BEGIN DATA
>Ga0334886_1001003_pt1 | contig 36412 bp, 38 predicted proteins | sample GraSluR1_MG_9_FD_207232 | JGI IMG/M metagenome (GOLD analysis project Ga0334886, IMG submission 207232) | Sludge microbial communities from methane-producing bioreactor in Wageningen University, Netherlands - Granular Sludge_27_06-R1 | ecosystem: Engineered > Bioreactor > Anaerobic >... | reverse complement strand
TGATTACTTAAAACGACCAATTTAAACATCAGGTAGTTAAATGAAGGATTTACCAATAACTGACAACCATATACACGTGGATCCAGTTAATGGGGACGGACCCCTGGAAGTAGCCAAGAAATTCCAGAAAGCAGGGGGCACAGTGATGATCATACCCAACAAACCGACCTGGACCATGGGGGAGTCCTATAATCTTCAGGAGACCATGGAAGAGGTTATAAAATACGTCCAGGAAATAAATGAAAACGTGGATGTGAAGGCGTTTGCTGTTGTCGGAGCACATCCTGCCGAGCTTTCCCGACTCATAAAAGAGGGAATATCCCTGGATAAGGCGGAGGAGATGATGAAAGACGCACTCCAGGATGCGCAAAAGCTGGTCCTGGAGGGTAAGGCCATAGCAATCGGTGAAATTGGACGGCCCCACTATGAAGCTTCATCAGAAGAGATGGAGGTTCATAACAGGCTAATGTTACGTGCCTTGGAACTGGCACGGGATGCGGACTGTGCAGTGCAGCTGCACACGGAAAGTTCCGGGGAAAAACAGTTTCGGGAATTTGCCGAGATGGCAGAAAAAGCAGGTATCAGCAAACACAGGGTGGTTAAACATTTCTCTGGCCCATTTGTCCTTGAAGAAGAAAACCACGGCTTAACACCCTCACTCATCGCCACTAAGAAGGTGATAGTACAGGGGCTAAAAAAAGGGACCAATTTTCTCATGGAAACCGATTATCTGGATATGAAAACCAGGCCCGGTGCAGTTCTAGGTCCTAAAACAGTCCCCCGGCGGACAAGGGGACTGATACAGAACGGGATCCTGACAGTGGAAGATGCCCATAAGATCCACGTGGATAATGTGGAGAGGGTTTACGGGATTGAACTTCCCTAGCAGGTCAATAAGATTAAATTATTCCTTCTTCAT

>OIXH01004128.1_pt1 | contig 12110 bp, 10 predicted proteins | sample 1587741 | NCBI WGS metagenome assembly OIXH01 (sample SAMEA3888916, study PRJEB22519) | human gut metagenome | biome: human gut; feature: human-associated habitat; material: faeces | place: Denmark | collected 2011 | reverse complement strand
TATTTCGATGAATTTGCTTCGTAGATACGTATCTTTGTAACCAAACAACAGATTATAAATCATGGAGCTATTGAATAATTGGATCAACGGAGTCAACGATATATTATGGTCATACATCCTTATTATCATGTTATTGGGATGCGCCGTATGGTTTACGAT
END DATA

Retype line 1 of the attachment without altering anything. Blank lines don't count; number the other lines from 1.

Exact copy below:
>Ga0334886_1001003_pt1 | contig 36412 bp, 38 predicted proteins | sample GraSluR1_MG_9_FD_207232 | JGI IMG/M metagenome (GOLD analysis project Ga0334886, IMG submission 207232) | Sludge microbial communities from methane-producing bioreactor in Wageningen University, Netherlands - Granular Sludge_27_06-R1 | ecosystem: Engineered > Bioreactor > Anaerobic >... | reverse complement strand